As of Aug. 31, the backlog of claims for refugee protection is about 29,000 cases. There are also 5,000 legacy claims from before 2012 — when there was an overhaul of the country's refugee system — that are being processed by a separate task force.
The IRB's backlog has grown by about 1,400 cases a month since January, mainly because of a surge of people walking across the border into Canada to claim asylum.
More than 8,000 people have crossed into Quebec from New York since July, most of them Haitians worried they'll be deported if the United States lifts their temporary protected status.
"The math is clear — unless you put more resources to this problem, then it takes longer time to schedule, so there will be longer wait times," said Shereen Benzvy Miller, the head of the board's refugee protection division, during a House of Commons immigration committee hearing on Oct. 3.
The IRB can't say how many cases applying for the expedited process were rejected and sent to the normal hearing-based process.
However, anything that speeds up the processing time for straightforward cases and reduces the backlog is good, Clarke said.
"We get claimants calling us on a monthly basis, or a weekly basis, asking us if we have any information. When are they going to have their hearing? When are they going to have a chance to tell their story? And we don't have a lot of information to tell them," he said.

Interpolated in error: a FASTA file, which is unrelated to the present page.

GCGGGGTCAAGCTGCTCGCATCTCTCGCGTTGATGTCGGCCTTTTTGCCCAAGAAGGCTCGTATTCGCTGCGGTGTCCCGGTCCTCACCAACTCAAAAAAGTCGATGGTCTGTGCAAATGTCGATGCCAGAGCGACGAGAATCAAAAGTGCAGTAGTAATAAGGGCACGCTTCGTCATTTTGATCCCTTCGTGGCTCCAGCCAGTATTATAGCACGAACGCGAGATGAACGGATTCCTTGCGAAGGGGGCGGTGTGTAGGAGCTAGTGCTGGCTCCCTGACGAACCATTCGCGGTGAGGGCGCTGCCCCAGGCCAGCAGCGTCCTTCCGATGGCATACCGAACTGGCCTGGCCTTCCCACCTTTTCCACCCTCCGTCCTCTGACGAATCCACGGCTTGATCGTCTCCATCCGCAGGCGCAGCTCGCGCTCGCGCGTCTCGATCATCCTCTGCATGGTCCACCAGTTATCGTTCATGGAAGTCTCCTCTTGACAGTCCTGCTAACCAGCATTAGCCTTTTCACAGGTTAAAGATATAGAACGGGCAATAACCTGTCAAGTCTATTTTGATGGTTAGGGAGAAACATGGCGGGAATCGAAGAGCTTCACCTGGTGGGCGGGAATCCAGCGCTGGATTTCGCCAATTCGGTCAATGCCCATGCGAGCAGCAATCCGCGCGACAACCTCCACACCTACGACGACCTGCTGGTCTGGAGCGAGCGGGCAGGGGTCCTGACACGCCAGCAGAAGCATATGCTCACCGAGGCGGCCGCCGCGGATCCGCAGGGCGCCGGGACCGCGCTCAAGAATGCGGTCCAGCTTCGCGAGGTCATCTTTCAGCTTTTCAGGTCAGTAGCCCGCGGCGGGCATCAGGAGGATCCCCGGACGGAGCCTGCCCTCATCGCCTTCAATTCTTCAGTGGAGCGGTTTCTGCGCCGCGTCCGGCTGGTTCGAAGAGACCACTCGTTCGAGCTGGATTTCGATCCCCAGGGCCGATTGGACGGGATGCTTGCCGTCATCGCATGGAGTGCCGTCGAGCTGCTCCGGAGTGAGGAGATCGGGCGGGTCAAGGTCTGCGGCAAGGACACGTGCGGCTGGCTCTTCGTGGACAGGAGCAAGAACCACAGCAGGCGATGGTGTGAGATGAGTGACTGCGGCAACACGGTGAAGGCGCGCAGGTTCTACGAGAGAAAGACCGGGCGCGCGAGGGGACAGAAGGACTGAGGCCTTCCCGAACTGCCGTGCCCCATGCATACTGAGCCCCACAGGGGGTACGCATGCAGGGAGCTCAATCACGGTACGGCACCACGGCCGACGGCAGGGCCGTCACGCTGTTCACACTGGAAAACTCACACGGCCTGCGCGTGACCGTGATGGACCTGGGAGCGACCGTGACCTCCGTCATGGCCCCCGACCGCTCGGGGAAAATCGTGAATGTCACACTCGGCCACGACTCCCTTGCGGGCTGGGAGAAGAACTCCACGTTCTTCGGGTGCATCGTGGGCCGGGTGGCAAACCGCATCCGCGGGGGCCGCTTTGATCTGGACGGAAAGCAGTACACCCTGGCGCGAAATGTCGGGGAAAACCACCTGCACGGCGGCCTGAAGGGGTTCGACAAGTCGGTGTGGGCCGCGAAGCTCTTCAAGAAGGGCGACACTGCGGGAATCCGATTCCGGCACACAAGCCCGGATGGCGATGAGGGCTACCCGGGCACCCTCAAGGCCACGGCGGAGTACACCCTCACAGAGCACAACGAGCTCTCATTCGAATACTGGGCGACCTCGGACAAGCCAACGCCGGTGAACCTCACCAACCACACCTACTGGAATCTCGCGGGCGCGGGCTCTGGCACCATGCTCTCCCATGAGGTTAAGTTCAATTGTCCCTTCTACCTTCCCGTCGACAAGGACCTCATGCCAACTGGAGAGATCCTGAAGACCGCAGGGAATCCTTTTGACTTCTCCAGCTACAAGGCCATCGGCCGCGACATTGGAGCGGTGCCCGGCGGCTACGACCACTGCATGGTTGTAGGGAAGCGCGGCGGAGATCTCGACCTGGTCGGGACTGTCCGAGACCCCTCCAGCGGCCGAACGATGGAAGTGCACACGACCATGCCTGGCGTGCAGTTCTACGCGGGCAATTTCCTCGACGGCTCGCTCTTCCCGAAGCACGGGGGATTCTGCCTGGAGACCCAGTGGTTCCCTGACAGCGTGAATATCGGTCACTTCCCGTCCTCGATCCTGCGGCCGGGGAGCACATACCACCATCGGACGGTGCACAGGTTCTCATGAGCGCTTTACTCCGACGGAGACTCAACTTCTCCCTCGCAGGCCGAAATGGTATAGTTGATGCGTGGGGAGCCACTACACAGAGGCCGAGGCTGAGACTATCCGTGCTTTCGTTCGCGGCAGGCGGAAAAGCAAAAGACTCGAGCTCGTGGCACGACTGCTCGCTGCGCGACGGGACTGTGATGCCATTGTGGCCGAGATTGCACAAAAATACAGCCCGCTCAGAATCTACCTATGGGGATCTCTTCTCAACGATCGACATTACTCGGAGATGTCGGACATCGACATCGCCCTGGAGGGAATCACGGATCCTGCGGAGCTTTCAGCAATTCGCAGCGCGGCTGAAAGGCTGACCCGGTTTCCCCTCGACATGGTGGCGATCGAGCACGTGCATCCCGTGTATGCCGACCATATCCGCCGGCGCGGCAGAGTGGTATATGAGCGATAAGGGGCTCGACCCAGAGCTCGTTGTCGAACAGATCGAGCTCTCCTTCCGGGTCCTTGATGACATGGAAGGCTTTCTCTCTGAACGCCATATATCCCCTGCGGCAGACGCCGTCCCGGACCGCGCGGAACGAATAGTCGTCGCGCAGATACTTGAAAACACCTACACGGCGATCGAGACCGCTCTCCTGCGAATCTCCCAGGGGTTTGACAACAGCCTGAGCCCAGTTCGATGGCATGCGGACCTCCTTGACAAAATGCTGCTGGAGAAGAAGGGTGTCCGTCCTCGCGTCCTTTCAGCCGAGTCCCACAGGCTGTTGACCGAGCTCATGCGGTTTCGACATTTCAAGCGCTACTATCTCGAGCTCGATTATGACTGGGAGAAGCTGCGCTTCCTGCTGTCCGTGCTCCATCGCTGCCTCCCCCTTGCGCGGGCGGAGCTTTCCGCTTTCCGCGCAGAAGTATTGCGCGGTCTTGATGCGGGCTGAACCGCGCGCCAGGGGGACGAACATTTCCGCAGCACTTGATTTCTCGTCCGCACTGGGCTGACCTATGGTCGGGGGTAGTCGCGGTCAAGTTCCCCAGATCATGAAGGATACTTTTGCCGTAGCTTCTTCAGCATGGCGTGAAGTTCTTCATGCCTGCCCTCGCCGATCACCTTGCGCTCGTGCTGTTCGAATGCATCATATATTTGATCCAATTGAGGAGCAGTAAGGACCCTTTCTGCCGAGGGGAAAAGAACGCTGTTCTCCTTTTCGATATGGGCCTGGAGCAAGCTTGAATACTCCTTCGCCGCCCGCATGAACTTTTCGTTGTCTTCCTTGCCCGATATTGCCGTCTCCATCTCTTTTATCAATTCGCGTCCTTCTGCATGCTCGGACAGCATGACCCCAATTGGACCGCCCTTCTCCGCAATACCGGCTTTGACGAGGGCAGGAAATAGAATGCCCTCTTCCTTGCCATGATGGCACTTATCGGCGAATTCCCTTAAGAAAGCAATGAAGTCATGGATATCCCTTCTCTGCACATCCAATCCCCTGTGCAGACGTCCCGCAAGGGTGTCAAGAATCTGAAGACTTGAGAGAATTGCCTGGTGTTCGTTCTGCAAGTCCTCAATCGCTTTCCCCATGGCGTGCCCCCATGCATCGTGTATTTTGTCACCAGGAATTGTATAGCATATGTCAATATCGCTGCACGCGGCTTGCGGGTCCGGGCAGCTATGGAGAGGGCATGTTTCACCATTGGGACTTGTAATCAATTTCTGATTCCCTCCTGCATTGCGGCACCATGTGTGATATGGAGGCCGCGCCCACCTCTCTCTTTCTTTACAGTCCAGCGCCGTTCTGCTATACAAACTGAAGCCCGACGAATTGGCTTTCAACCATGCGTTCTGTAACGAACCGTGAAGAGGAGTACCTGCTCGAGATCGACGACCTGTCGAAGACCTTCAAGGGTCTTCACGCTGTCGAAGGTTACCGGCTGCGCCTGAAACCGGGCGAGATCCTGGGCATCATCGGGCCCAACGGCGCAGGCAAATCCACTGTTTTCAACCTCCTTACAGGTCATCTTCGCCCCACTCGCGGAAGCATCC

The federal government needs to increase the IRB's budget, to deal with the growing backlog – something that's separate from the expedited process, said Jenny Kwan, the federal NDP's immigration critic.
"At this moment, we have about 1,400 cases a month added to the backlog. That is a significant number of cases to deal with and without the resources, the IRB just will not be able to process these cases, it's that simple. The fix to that is the government needs to resource the IRB," she said.
The IRB normally can hear about 20,000 claims per year, based on its current funding. When the surge of refugee claims started, the board increased its capacity internally to about 24,000 claims per year, after receiving a small amount of funding in anticipation of asylum claims from Mexico when visa requirements were lifted for the country.
However, the latest projection from the IRB is that at least 48,000 refugee claims will need to be heard in 2017.
As for Sirwan and his family, they're just grateful for a new start.
"During the last three years, I served refugees and displaced people in my country. After the three years, I came to Canada, now I am a refugee here," he said.
IRB members will only decide claims without a hearing under the expedited process if:
- There are no issues that should be brought to the attention of the minister.
- There are no issues related to the claimant's identity that require further examination.
- There are no serious credibility issues that arise from the documents in the file.
- The information given by the claimant is consistent with information about conditions in their country of nationality and establishes that the claimant is a Convention refugee or a person in need of protection.